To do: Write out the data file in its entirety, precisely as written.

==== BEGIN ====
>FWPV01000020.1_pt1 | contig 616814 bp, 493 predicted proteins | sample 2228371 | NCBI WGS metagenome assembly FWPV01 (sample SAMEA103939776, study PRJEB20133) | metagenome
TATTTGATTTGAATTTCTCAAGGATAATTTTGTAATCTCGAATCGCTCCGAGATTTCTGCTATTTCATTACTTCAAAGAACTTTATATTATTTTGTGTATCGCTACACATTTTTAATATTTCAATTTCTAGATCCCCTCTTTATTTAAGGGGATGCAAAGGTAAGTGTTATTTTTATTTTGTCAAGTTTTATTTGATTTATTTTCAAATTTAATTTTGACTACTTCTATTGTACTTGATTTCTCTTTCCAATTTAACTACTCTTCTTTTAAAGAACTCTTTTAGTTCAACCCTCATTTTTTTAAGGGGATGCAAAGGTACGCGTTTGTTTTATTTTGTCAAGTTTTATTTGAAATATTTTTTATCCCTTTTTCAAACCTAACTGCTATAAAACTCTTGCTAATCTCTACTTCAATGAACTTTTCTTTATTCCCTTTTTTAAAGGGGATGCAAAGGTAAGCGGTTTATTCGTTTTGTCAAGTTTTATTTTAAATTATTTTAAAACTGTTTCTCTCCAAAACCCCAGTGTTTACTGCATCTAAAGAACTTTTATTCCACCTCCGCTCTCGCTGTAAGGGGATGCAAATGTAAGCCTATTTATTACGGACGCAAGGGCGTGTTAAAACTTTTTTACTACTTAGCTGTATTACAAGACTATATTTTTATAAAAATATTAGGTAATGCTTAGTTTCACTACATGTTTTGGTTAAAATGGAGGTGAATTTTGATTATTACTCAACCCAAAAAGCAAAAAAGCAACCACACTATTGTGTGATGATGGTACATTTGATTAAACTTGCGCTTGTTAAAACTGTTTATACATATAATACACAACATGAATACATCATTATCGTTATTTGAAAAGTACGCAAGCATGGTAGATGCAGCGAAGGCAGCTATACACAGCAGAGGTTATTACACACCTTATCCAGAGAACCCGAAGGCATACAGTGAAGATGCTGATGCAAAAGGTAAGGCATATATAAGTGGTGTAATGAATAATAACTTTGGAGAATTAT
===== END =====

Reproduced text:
>FWPV01000020.1_pt1 | contig 616814 bp, 493 predicted proteins | sample 2228371 | NCBI WGS metagenome assembly FWPV01 (sample SAMEA103939776, study PRJEB20133) | metagenome
TATTTGATTTGAATTTCTCAAGGATAATTTTGTAATCTCGAATCGCTCCGAGATTTCTGCTATTTCATTACTTCAAAGAACTTTATATTATTTTGTGTATCGCTACACATTTTTAATATTTCAATTTCTAGATCCCCTCTTTATTTAAGGGGATGCAAAGGTAAGTGTTATTTTTATTTTGTCAAGTTTTATTTGATTTATTTTCAAATTTAATTTTGACTACTTCTATTGTACTTGATTTCTCTTTCCAATTTAACTACTCTTCTTTTAAAGAACTCTTTTAGTTCAACCCTCATTTTTTTAAGGGGATGCAAAGGTACGCGTTTGTTTTATTTTGTCAAGTTTTATTTGAAATATTTTTTATCCCTTTTTCAAACCTAACTGCTATAAAACTCTTGCTAATCTCTACTTCAATGAACTTTTCTTTATTCCCTTTTTTAAAGGGGATGCAAAGGTAAGCGGTTTATTCGTTTTGTCAAGTTTTATTTTAAATTATTTTAAAACTGTTTCTCTCCAAAACCCCAGTGTTTACTGCATCTAAAGAACTTTTATTCCACCTCCGCTCTCGCTGTAAGGGGATGCAAATGTAAGCCTATTTATTACGGACGCAAGGGCGTGTTAAAACTTTTTTACTACTTAGCTGTATTACAAGACTATATTTTTATAAAAATATTAGGTAATGCTTAGTTTCACTACATGTTTTGGTTAAAATGGAGGTGAATTTTGATTATTACTCAACCCAAAAAGCAAAAAAGCAACCACACTATTGTGTGATGATGGTACATTTGATTAAACTTGCGCTTGTTAAAACTGTTTATACATATAATACACAACATGAATACATCATTATCGTTATTTGAAAAGTACGCAAGCATGGTAGATGCAGCGAAGGCAGCTATACACAGCAGAGGTTATTACACACCTTATCCAGAGAACCCGAAGGCATACAGTGAAGATGCTGATGCAAAAGGTAAGGCATATATAAGTGGTGTAATGAATAATAACTTTGGAGAATTAT